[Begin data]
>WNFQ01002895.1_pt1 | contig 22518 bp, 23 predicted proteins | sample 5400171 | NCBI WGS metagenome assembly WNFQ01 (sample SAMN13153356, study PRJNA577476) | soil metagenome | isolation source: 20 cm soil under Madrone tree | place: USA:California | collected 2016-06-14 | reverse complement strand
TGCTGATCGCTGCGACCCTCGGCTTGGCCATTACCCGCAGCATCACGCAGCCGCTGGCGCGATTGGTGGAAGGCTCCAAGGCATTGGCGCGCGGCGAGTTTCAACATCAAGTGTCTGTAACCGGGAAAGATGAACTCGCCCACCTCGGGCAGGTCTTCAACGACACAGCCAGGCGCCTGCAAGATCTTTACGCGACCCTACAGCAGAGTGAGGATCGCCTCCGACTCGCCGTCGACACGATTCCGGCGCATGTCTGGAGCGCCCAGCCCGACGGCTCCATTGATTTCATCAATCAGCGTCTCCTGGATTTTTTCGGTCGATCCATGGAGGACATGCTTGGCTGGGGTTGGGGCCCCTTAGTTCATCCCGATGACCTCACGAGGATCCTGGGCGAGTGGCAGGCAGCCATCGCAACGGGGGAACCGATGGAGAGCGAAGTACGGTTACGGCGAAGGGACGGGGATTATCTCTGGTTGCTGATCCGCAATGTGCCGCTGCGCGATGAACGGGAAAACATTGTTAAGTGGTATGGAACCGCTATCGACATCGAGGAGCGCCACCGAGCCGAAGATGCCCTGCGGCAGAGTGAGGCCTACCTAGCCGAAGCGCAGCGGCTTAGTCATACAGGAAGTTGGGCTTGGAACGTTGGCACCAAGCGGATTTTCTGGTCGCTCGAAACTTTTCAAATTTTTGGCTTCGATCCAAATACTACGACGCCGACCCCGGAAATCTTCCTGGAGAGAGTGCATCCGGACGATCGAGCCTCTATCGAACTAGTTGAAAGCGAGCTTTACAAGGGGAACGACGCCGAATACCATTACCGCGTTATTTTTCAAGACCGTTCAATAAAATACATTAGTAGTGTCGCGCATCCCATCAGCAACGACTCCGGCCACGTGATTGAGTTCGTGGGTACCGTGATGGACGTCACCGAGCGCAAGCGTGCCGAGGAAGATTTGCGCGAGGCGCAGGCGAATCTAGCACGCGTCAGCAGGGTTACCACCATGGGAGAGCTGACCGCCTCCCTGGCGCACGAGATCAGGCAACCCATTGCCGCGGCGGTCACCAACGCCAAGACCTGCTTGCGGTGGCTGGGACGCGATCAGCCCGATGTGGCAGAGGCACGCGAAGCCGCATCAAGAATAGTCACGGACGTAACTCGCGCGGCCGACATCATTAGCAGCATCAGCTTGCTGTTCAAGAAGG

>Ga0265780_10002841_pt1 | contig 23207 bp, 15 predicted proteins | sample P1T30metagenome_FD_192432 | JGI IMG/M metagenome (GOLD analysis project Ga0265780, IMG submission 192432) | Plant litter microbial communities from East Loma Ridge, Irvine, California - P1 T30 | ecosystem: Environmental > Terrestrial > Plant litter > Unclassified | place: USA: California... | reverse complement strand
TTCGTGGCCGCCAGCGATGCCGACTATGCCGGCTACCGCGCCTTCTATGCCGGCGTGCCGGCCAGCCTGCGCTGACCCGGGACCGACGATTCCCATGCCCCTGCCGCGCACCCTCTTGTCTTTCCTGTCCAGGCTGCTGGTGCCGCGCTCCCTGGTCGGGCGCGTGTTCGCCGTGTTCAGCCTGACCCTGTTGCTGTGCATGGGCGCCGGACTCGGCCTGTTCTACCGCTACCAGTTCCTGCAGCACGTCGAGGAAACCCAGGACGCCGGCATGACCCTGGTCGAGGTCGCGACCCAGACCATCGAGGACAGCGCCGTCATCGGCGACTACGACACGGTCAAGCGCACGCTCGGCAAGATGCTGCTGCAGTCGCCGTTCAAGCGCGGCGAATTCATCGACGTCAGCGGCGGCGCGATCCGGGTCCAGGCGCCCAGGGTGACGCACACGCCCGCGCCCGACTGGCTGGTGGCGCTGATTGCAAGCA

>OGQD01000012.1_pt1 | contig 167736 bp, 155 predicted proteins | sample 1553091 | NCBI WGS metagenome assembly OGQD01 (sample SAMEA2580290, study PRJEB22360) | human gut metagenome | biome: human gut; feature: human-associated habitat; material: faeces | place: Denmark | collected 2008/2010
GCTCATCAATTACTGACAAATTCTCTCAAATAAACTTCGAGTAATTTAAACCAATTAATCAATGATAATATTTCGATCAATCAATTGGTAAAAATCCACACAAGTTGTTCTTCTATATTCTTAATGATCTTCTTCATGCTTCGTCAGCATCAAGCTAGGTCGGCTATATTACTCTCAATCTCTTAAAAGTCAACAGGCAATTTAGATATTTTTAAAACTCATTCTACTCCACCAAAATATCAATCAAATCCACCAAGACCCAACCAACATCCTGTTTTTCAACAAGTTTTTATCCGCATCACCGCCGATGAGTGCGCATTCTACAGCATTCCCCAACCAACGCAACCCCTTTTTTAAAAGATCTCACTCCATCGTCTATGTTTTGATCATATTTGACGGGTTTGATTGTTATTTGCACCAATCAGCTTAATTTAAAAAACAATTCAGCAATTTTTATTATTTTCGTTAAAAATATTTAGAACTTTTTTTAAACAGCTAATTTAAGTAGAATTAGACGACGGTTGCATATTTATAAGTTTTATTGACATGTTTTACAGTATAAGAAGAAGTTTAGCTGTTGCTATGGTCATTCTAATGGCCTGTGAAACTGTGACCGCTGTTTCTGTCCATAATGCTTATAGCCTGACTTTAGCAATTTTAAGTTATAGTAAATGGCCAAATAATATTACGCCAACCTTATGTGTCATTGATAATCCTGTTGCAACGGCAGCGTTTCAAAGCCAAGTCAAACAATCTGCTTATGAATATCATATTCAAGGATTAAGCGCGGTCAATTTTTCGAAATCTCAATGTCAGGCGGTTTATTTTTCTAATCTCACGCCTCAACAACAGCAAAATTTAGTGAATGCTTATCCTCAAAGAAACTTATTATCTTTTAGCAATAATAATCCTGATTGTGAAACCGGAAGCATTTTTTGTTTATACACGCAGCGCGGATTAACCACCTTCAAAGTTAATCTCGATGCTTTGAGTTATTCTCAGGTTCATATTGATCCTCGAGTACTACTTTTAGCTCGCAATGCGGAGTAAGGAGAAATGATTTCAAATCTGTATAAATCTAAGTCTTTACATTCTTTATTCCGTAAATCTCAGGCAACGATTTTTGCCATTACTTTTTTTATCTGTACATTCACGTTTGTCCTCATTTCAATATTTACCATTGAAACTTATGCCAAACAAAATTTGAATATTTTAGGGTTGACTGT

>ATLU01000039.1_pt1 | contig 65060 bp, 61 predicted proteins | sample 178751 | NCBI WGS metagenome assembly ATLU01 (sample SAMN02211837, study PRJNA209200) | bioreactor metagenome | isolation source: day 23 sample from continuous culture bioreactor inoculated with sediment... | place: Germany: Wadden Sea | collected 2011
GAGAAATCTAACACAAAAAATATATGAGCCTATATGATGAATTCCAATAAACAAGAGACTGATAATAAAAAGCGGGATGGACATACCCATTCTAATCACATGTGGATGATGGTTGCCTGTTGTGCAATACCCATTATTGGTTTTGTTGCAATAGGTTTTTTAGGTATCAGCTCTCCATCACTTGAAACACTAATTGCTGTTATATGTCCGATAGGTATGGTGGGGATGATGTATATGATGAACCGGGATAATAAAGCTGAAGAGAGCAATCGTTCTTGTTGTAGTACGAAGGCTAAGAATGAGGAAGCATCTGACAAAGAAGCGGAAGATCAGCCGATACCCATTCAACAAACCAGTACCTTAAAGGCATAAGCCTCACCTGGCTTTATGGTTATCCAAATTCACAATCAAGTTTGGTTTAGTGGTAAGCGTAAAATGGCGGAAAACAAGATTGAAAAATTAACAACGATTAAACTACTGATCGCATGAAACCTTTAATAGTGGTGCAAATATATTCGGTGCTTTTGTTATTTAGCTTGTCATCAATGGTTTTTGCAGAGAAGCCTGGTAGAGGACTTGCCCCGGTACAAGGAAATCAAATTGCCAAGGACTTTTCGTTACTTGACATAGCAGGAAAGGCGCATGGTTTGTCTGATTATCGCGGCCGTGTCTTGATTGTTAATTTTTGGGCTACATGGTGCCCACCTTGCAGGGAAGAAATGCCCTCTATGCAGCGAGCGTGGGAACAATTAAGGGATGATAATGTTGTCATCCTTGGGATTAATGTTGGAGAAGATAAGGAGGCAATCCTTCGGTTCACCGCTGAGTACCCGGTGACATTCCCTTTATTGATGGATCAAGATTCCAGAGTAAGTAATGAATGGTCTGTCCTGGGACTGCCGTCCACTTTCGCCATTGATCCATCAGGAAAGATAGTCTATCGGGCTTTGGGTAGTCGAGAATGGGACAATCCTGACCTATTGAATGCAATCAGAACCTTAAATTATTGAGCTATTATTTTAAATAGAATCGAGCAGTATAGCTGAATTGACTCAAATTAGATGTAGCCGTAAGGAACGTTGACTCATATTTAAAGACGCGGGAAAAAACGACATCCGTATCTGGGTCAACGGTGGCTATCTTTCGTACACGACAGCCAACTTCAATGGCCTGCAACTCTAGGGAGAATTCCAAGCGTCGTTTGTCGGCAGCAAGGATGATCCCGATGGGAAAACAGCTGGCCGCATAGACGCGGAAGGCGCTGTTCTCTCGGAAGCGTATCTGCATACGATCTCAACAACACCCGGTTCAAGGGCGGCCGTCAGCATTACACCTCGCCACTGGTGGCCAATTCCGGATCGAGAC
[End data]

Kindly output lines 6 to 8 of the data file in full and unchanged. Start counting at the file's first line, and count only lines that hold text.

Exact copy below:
GCTCATCAATTACTGACAAATTCTCTCAAATAAACTTCGAGTAATTTAAACCAATTAATCAATGATAATATTTCGATCAATCAATTGGTAAAAATCCACACAAGTTGTTCTTCTATATTCTTAATGATCTTCTTCATGCTTCGTCAGCATCAAGCTAGGTCGGCTATATTACTCTCAATCTCTTAAAAGTCAACAGGCAATTTAGATATTTTTAAAACTCATTCTACTCCACCAAAATATCAATCAAATCCACCAAGACCCAACCAACATCCTGTTTTTCAACAAGTTTTTATCCGCATCACCGCCGATGAGTGCGCATTCTACAGCATTCCCCAACCAACGCAACCCCTTTTTTAAAAGATCTCACTCCATCGTCTATGTTTTGATCATATTTGACGGGTTTGATTGTTATTTGCACCAATCAGCTTAATTTAAAAAACAATTCAGCAATTTTTATTATTTTCGTTAAAAATATTTAGAACTTTTTTTAAACAGCTAATTTAAGTAGAATTAGACGACGGTTGCATATTTATAAGTTTTATTGACATGTTTTACAGTATAAGAAGAAGTTTAGCTGTTGCTATGGTCATTCTAATGGCCTGTGAAACTGTGACCGCTGTTTCTGTCCATAATGCTTATAGCCTGACTTTAGCAATTTTAAGTTATAGTAAATGGCCAAATAATATTACGCCAACCTTATGTGTCATTGATAATCCTGTTGCAACGGCAGCGTTTCAAAGCCAAGTCAAACAATCTGCTTATGAATATCATATTCAAGGATTAAGCGCGGTCAATTTTTCGAAATCTCAATGTCAGGCGGTTTATTTTTCTAATCTCACGCCTCAACAACAGCAAAATTTAGTGAATGCTTATCCTCAAAGAAACTTATTATCTTTTAGCAATAATAATCCTGATTGTGAAACCGGAAGCATTTTTTGTTTATACACGCAGCGCGGATTAACCACCTTCAAAGTTAATCTCGATGCTTTGAGTTATTCTCAGGTTCATATTGATCCTCGAGTACTACTTTTAGCTCGCAATGCGGAGTAAGGAGAAATGATTTCAAATCTGTATAAATCTAAGTCTTTACATTCTTTATTCCGTAAATCTCAGGCAACGATTTTTGCCATTACTTTTTTTATCTGTACATTCACGTTTGTCCTCATTTCAATATTTACCATTGAAACTTATGCCAAACAAAATTTGAATATTTTAGGGTTGACTGT

>ATLU01000039.1_pt1 | contig 65060 bp, 61 predicted proteins | sample 178751 | NCBI WGS metagenome assembly ATLU01 (sample SAMN02211837, study PRJNA209200) | bioreactor metagenome | isolation source: day 23 sample from continuous culture bioreactor inoculated with sediment... | place: Germany: Wadden Sea | collected 2011
GAGAAATCTAACACAAAAAATATATGAGCCTATATGATGAATTCCAATAAACAAGAGACTGATAATAAAAAGCGGGATGGACATACCCATTCTAATCACATGTGGATGATGGTTGCCTGTTGTGCAATACCCATTATTGGTTTTGTTGCAATAGGTTTTTTAGGTATCAGCTCTCCATCACTTGAAACACTAATTGCTGTTATATGTCCGATAGGTATGGTGGGGATGATGTATATGATGAACCGGGATAATAAAGCTGAAGAGAGCAATCGTTCTTGTTGTAGTACGAAGGCTAAGAATGAGGAAGCATCTGACAAAGAAGCGGAAGATCAGCCGATACCCATTCAACAAACCAGTACCTTAAAGGCATAAGCCTCACCTGGCTTTATGGTTATCCAAATTCACAATCAAGTTTGGTTTAGTGGTAAGCGTAAAATGGCGGAAAACAAGATTGAAAAATTAACAACGATTAAACTACTGATCGCATGAAACCTTTAATAGTGGTGCAAATATATTCGGTGCTTTTGTTATTTAGCTTGTCATCAATGGTTTTTGCAGAGAAGCCTGGTAGAGGACTTGCCCCGGTACAAGGAAATCAAATTGCCAAGGACTTTTCGTTACTTGACATAGCAGGAAAGGCGCATGGTTTGTCTGATTATCGCGGCCGTGTCTTGATTGTTAATTTTTGGGCTACATGGTGCCCACCTTGCAGGGAAGAAATGCCCTCTATGCAGCGAGCGTGGGAACAATTAAGGGATGATAATGTTGTCATCCTTGGGATTAATGTTGGAGAAGATAAGGAGGCAATCCTTCGGTTCACCGCTGAGTACCCGGTGACATTCCCTTTATTGATGGATCAAGATTCCAGAGTAAGTAATGAATGGTCTGTCCTGGGACTGCCGTCCACTTTCGCCATTGATCCATCAGGAAAGATAGTCTATCGGGCTTTGGGTAGTCGAGAATGGGACAATCCTGACCTATTGAATGCAATCAGAACCTTAAATTATTGAGCTATTATTTTAAATAGAATCGAGCAGTATAGCTGAATTGACTCAAATTAGATGTAGCCGTAAGGAACGTTGACTCATATTTAAAGACGCGGGAAAAAACGACATCCGTATCTGGGTCAACGGTGGCTATCTTTCGTACACGACAGCCAACTTCAATGGCCTGCAACTCTAGGGAGAATTCCAAGCGTCGTTTGTCGGCAGCAAGGATGATCCCGATGGGAAAACAGCTGGCCGCATAGACGCGGAAGGCGCTGTTCTCTCGGAAGCGTATCTGCATACGATCTCAACAACACCCGGTTCAAGGGCGGCCGTCAGCATTACACCTCGCCACTGGTGGCCAATTCCGGATCGAGAC